After a slow start, Watsi was the first nonprofit to received funding from Y Combinator, a tech company incubator program.  Watsi took off and, within 2 years, raised more than $2 million, all of which went to patients in need.  In 2014, Adam was listed on Forbes list of 30 Under 30: Social Entrepreneurs.  Inspired by the woman on the bus, Adam was able to take an idea he was passionate about and use it to help thousands of people about the world.


What comes to mind when you hear the phrase “sports related injuries?” Concussions are the first thing that many people think of. There are about 3.8 million sports-related concussions per year, and that’s with only 47 percent of the athletes that have concussion symptoms actually reporting so. Because of this lack of reporting, serious neurocognitive injuries can occur, especially at the high school level a large portion of which can be attributed to the lack of technology available compared to the college or professional level.

Founded in 2013, Force Impact Technologies set out to help eliminate the lack of reporting and lower the risk of neurological damage by creating the FITGuard, a head-injury awareness mouthguard. Founders, Anthony Gonzales and Bob Merriman were college athletes who witnessed the impact of concussions first hand, and with their degrees, decided to make a product that would help them and their fellow teammates to be more aware of each hit that occurred during an athletic competition.

With the technology embedded into the FITGuard, the mouthguard can detect rapid changes in acceleration that breach a predetermined threshold and alert the user through flashing of LED light or by a free app that connects through Bluetooth. Athletes or parents could access this information in real time or even coaches could have their entire team sync to the same cloud and could monitor all their players during sporting events. The FITGuard is only a small glimpse into how technology can and will be integrated into sports in the future.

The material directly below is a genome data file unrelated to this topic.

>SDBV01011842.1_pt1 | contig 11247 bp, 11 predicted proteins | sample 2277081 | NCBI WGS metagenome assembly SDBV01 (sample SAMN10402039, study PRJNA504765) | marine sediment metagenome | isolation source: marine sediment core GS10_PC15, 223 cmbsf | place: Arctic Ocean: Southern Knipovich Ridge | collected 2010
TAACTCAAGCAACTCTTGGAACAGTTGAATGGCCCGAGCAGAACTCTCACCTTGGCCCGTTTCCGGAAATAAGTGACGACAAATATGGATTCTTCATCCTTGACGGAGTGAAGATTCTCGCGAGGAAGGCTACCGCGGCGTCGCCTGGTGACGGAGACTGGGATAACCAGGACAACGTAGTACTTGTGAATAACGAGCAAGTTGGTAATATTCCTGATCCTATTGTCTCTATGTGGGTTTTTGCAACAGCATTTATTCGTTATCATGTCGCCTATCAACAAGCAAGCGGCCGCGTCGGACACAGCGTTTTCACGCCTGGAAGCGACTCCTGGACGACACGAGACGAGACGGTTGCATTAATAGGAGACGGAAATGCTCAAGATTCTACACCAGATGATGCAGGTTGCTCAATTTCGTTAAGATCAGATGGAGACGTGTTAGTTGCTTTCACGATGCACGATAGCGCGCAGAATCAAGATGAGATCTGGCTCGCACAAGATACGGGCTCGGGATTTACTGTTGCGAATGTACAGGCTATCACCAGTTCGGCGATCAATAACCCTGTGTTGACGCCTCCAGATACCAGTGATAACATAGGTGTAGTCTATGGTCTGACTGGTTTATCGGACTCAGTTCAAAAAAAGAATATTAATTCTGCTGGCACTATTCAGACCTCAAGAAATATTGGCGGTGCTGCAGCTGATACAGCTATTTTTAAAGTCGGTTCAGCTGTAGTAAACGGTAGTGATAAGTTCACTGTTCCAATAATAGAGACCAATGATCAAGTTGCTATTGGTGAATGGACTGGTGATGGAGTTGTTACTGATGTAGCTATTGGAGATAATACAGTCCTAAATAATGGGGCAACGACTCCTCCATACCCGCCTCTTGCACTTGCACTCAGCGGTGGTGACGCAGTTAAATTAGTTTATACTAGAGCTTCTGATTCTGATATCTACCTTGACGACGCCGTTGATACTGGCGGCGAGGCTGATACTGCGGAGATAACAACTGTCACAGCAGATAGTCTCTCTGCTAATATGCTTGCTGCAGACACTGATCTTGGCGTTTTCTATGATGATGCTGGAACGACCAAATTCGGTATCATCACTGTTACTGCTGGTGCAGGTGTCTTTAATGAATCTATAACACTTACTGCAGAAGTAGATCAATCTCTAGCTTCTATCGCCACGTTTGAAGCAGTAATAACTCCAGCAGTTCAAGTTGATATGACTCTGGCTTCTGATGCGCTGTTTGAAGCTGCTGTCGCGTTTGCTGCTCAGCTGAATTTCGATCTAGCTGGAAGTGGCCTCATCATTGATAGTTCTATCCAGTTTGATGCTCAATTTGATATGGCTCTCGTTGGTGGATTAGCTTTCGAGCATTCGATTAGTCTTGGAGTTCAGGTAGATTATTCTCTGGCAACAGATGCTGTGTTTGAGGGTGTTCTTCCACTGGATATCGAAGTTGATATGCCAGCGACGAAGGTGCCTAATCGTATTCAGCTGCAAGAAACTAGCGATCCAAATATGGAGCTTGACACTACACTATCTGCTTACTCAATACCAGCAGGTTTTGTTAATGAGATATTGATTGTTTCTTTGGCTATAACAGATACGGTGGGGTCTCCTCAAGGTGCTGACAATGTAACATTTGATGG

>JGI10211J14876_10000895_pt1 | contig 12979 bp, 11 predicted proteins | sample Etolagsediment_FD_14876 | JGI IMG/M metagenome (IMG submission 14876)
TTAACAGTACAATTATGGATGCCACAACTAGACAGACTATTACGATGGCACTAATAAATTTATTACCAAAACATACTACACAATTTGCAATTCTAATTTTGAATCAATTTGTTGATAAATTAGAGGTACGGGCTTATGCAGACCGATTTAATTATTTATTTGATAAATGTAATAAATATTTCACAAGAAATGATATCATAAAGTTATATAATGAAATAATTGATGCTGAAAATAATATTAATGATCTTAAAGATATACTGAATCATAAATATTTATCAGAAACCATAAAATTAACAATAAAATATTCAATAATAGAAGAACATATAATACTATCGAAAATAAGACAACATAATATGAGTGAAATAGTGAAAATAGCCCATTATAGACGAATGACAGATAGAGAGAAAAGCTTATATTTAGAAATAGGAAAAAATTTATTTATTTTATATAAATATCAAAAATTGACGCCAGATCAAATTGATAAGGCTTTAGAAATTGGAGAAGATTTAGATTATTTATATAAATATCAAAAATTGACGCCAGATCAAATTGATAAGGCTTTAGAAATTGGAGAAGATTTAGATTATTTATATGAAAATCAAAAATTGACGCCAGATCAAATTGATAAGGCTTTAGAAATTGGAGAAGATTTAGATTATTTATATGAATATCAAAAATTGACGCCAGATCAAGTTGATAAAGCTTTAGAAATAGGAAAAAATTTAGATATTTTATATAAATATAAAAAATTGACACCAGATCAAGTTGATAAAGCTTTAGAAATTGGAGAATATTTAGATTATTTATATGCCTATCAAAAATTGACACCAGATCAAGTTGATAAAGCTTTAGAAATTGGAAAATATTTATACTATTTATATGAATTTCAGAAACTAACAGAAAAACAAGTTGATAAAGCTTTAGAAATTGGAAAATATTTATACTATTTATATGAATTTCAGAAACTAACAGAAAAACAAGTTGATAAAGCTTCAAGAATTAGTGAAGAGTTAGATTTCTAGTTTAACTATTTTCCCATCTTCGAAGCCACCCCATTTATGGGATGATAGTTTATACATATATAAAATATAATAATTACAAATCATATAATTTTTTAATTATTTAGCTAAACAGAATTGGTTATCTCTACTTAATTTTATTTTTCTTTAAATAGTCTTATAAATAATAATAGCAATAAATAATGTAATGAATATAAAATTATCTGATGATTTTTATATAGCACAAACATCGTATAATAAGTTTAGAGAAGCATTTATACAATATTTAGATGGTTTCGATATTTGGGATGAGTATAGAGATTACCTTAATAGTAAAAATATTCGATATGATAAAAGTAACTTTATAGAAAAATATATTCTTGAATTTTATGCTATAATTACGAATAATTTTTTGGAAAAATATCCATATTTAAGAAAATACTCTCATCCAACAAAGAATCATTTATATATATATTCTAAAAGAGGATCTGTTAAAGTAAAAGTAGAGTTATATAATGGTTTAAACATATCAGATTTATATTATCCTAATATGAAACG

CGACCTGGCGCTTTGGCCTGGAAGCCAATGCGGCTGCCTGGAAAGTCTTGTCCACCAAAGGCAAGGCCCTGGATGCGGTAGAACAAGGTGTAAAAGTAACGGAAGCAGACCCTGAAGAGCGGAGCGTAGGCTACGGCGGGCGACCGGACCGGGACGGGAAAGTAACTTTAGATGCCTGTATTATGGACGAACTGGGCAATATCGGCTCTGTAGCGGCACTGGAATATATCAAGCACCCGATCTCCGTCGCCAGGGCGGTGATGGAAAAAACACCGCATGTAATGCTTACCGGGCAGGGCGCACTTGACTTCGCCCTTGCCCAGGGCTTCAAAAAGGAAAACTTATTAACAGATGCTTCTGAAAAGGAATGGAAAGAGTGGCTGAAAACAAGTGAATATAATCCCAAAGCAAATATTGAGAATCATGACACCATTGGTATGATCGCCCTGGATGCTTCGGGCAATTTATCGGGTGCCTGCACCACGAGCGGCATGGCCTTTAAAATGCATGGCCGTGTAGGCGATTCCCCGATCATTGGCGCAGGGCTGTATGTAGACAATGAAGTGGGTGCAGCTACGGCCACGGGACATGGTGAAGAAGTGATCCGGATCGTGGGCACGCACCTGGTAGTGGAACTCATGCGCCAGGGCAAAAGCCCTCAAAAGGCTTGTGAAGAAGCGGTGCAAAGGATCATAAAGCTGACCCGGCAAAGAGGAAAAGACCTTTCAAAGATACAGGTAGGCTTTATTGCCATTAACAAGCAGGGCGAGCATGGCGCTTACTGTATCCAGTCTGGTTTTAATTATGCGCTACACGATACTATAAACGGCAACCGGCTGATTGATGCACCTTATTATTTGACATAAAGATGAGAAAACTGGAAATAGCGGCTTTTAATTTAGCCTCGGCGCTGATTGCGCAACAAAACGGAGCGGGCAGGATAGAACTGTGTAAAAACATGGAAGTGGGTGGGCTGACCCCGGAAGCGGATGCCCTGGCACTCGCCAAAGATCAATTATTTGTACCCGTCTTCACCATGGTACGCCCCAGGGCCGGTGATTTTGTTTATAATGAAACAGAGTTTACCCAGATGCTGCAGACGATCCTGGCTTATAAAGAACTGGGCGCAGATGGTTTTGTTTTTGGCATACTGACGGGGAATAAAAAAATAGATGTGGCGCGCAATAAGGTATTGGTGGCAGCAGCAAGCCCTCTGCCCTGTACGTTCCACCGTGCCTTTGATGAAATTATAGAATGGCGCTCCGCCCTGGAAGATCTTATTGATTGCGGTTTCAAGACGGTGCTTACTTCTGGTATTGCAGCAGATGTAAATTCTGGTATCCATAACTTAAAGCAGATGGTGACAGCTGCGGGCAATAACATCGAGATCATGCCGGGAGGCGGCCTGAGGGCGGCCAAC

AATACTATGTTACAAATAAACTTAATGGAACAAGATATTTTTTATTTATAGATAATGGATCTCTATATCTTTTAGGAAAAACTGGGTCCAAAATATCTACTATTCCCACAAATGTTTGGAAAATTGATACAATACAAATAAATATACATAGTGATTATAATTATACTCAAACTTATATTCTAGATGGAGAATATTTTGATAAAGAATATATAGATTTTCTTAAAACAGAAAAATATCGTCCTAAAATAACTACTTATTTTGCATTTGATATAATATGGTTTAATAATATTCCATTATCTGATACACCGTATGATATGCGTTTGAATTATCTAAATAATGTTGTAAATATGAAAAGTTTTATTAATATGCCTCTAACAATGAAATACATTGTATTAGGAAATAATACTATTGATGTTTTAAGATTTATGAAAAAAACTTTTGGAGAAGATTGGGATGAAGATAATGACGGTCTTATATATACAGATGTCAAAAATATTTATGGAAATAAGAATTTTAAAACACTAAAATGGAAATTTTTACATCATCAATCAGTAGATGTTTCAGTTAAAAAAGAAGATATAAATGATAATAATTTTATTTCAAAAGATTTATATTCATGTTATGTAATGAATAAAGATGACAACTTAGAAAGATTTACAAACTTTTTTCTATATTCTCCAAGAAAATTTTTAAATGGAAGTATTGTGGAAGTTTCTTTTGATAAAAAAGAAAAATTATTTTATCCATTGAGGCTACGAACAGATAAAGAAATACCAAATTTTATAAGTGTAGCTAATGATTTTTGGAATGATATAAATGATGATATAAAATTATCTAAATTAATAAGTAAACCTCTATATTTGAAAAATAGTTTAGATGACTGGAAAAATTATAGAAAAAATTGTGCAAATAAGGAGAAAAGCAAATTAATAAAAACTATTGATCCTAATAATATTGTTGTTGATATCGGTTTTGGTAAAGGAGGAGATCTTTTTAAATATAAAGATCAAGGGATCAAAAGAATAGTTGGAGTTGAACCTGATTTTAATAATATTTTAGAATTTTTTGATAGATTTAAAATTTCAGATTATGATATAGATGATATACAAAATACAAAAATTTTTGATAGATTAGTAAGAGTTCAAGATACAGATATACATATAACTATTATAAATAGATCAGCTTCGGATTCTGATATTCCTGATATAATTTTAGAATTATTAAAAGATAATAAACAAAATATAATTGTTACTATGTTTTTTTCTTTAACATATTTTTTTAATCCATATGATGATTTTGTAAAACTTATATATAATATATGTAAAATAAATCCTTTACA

Eko Devices

The evolution of smart phone technology  has modified so many functions of everyday life. It started with music, and quickly took over the necessity for computers, and then wallets. Now smart phone technology has the ability to allow doctors to move away from their signature accessory: the stethoscope- to a more modern sleeker version.

Eko Devices allows doctors to use a stethoscope attachment that amplifies the patient’s heart beat into a software program on smart phones. The key to this new advancement is core technology( the amplification device). The Core transmits the sound waves into the Eko application in which the sound is recorded and can be stored and filed under each patient.

Eko Devices was founded by three guys (Connor Landgraf, Tyler Crouch, and Jason Bellet) with a dream to modernize one of the simplest duties of a medical professional. They have received over 800,000 dollars in angel donations to get their company off the ground. The core system is available for purchase, and the application is available for all apple devices and coming soon to android. Currently Eko Devices is backed by countless industry leaders, and well known physicians.

These three young men saw a device that wasn’t dated by any means, but decided it was time to modernize it. I think it will be interesting to see how they adapt their business model to be conducive to other adapters, allowing the medical professional to take other vital signs right from their smart phone.